A Roman Catholic priest and a nun who founded a pioneering ministry to gay men and lesbians and who have long challenged their church's teaching on homosexuality were ordered by the Vatican on Tuesday to permanently halt all work involving homosexuals.
Sister Jeannine Gramick and Father Robert Nugent, who founded the Maryland-based New Ways Ministry in 1977, were also barred indefinitely from holding any office in their religious orders.
The disciplinary action by the powerful Vatican office headed by Cardinal Joseph Ratzinger--the Congregation for the Doctrine of the Faith--capped a 15-year investigation and was personally endorsed by Pope John Paul II.
There was no immediate comment from Gramick and Nugent, who were returning to the United States from Rome, where they had been summoned to appear. The heads of their respective religious orders formally informed them of the Vatican's decision, known as a notification, which was dated May 31 and signed by Ratzinger.
The church teaches that a homosexual orientation in and of itself is not sinful but is "objectively disordered" and that homosexual acts are "intrinsically evil."
Some compared the Vatican order to earlier moves to rein in errant theologians, which he added has not been uncommon in recent years. "They are telling them they cannot be involved in this ministry anymore, either writing or speaking about it," said Father Thomas Reese, a leading expert on the church in the United States and editor of the Jesuit magazine America. "They've been silenced like academic theologians."
Gramick and Nugent, the Vatican said, repeatedly refused to unequivocally affirm church teaching and to admit that their own views, including those published in several books they wrote, were "erroneous and dangerous." In addition, the Vatican said Nugent called into question the "definitive and unchangeable nature" of Catholic doctrine in this area.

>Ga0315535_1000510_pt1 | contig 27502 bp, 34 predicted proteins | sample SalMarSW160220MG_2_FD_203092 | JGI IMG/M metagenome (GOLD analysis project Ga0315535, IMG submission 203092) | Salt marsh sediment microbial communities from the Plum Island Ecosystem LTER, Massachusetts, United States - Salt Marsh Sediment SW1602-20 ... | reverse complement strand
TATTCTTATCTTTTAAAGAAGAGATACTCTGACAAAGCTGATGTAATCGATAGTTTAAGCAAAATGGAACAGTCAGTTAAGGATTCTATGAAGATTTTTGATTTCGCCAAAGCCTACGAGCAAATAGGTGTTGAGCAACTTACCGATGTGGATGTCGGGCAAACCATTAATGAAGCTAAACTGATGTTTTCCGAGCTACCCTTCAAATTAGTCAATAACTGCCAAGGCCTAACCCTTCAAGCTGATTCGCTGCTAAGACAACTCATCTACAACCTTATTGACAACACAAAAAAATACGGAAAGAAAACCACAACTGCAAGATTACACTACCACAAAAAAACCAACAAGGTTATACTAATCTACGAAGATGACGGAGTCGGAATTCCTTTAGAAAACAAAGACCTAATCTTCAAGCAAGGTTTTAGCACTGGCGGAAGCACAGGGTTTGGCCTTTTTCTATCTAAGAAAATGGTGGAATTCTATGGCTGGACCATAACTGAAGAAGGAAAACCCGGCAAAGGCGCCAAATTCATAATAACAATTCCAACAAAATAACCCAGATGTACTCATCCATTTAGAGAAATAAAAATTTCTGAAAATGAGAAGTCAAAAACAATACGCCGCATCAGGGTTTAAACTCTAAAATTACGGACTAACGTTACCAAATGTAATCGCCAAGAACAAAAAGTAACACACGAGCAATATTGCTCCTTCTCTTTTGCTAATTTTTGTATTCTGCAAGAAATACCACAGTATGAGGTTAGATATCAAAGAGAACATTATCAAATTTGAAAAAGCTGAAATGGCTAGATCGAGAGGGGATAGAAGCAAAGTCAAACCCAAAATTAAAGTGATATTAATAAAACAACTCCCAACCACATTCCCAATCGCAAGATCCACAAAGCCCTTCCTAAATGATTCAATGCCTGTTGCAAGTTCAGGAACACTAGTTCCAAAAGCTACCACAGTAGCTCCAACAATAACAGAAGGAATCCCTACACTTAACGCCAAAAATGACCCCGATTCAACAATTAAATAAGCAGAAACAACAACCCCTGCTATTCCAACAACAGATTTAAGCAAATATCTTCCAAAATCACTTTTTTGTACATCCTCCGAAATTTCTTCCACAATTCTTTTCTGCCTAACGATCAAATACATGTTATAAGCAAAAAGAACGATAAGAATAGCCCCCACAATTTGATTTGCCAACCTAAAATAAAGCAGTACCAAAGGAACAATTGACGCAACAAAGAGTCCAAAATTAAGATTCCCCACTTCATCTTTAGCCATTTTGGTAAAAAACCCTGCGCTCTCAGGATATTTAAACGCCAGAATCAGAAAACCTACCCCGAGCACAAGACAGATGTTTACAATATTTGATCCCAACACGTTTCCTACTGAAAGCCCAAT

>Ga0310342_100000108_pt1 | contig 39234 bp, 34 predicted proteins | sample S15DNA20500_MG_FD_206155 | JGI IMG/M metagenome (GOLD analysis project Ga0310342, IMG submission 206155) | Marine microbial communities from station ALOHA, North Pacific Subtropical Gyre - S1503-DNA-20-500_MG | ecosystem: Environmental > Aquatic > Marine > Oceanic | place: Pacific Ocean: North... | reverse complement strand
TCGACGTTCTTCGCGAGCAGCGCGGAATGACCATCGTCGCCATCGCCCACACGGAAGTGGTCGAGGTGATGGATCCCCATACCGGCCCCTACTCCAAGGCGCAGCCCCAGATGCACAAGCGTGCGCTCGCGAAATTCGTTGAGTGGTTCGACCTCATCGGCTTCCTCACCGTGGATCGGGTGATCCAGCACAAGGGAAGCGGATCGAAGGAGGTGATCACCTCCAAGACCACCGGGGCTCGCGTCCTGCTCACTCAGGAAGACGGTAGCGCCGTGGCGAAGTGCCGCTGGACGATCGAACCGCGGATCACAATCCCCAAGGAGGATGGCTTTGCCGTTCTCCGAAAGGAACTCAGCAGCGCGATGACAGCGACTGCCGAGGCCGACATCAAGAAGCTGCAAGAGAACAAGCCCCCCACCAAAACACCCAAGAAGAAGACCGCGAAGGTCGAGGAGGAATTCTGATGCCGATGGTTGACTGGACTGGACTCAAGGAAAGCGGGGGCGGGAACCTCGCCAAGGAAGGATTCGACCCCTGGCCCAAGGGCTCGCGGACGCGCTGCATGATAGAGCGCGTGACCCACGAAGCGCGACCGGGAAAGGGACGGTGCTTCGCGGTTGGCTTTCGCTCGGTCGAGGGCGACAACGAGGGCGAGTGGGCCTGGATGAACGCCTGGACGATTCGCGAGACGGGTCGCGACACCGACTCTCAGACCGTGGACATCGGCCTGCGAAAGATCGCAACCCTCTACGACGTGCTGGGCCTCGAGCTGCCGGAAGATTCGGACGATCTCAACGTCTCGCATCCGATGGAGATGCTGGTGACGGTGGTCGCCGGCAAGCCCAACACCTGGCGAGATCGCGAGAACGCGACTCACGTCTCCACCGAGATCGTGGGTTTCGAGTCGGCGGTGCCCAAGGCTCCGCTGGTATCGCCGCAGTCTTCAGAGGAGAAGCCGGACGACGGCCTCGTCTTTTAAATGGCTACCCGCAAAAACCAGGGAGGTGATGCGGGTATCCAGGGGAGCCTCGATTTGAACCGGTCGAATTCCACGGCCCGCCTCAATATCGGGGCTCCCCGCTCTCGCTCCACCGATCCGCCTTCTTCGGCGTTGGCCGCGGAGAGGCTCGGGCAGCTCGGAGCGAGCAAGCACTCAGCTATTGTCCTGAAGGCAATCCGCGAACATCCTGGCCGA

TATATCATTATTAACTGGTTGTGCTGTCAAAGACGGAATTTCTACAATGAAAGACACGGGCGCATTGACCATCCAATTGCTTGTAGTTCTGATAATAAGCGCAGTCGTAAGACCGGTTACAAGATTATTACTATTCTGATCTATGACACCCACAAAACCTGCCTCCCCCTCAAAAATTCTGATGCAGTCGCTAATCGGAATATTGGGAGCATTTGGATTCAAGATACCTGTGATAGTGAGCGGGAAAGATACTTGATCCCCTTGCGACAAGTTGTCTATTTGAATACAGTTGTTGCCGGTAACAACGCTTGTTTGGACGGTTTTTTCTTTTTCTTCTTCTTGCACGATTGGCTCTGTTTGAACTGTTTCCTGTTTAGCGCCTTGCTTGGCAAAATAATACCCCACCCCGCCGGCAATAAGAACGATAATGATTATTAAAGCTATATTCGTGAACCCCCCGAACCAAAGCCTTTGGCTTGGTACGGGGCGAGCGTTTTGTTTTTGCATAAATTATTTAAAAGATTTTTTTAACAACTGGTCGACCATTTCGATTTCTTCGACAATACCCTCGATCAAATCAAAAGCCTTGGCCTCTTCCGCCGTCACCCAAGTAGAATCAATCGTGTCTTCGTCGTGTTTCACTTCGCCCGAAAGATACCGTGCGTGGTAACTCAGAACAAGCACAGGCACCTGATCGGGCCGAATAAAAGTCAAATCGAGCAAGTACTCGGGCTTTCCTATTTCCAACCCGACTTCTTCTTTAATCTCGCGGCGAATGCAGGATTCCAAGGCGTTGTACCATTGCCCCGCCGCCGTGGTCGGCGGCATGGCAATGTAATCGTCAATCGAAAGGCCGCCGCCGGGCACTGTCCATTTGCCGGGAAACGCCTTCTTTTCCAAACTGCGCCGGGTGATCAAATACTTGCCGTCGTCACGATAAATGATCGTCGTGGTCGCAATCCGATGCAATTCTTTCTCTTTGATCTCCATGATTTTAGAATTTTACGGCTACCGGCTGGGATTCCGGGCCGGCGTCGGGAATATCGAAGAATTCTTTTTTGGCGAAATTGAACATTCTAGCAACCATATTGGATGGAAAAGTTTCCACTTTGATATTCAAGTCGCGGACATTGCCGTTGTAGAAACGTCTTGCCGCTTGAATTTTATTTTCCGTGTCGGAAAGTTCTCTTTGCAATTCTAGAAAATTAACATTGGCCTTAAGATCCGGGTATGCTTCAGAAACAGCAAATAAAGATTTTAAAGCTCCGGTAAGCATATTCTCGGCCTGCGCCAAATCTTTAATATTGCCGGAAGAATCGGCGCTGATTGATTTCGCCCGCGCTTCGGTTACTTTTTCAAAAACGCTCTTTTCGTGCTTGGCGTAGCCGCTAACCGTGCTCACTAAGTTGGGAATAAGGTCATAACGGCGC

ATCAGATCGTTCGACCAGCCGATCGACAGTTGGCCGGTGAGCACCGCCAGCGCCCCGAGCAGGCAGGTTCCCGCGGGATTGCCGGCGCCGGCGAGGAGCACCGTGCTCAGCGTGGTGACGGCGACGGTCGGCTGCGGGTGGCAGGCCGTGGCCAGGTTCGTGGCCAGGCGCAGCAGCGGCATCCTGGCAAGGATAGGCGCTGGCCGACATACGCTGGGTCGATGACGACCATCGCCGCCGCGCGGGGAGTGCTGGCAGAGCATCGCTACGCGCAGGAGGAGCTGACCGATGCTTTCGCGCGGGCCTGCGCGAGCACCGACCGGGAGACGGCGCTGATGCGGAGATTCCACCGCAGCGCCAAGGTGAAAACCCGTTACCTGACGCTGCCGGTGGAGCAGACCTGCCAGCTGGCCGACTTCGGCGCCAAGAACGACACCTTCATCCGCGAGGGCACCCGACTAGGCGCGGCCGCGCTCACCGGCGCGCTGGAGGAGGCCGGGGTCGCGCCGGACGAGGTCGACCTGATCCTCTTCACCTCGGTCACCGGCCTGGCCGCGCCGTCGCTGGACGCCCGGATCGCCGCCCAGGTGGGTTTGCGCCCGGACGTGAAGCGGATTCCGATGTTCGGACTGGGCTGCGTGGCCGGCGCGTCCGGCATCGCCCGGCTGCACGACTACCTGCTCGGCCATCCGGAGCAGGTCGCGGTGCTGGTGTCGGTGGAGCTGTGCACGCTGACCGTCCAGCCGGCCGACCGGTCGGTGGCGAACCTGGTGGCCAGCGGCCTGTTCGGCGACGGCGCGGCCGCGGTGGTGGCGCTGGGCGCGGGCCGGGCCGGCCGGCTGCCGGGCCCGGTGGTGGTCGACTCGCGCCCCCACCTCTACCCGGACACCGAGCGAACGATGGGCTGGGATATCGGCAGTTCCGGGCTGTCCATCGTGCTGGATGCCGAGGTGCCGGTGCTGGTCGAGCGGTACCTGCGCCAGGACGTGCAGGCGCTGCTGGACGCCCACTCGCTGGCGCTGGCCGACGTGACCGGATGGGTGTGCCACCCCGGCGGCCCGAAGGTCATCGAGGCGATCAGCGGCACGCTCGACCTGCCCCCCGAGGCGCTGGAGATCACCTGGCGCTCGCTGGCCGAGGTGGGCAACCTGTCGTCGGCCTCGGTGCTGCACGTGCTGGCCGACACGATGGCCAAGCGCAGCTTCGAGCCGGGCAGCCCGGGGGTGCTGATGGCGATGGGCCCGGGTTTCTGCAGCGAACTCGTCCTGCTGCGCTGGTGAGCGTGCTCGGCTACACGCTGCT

"The church's teaching on homosexuality has remained constant, consistent and clear," Bishop Joseph A. Fiorenza, president of the National Conference of Catholic Bishops, said in announcing the decision Tuesday. He said the church had no choice but to discipline the two "in order to counteract and repair the harmful confusion caused by the errors and ambiguities in their publications and activities."
The disciplinary actions drew protests from Catholics who see themselves as reformers, among them Sister Maureen Fiedler of Catholics Speak Out, a suburban Washington-based organization that advocates the ordination of women, a married priesthood and gay and lesbian rights.
"I see it as an outrageous violation of human rights in the church, yet again," she said. "The kind of message the Vatican has put out about homosexual persons and phrases like 'intrinsically evil' frankly is a part of the anti-gay rhetoric that ultimately undergirds violence."
Father Thomas Rausch, chairman of the theology department at Loyola-Marymount University in Los Angeles, said the decision "will be another disappointment for the gay and lesbian community."
Reese said it was hard to tell what exactly the church objected to in the ministry and writings of Gramick and Nugent. "There is no supporting evidence to prove its case against the two of them," he said.
Still, Reese gave the Vatican credit for not moving precipitously. He noted that the Vatican took at least 15 years to review the case, which was first brought to its attention by Cardinal James Hickey of Washington in 1984.
Fiorenza added that the nation's bishops are aware of how "pastorally and humanly sensitive" Gramick and Nugent's ministry has been. He also said that as long ago as 1988 Cardinal Adam Maida of Detroit found "some positive aspects" to their ministry.
Fiorenza emphasized that the two were being barred from reaching out to gay men and lesbians because of what the Vatican found to be deficiencies in their ministry and "not because it was a ministry to homosexuals as such."
Fiorenza said the church condemns "violent malice in speech or in action" against homosexuals. He added, "The teaching of the church cannot be used to justify bigotry in any form."
But the Vatican said that even as Nugent and Gramick offered pastoral care and outreach to homosexuals, they had done so without conveying the church's complete teaching.
"Father Nugent and Sister Gramick have often stated that they seek, in keeping with the church's teaching, to treat homosexual persons 'with respect, compassion and sensitivity,' " the formal notification said.
"However, the promotion of errors and ambiguities is not consistent with a Christian attitude of true respect and compassion: Persons who are struggling with homosexuality no less than any others have the right to receive the authentic teaching of the church from those who minister to them.
He added that it would be up to Gramick and Nugent's religious orders, in dialogue with the Vatican, as to when the ban on their holding office might be lifted. Gramick is a member of the School Sisters of Notre Dame, and Nugent is a priest in the Salvatorian order.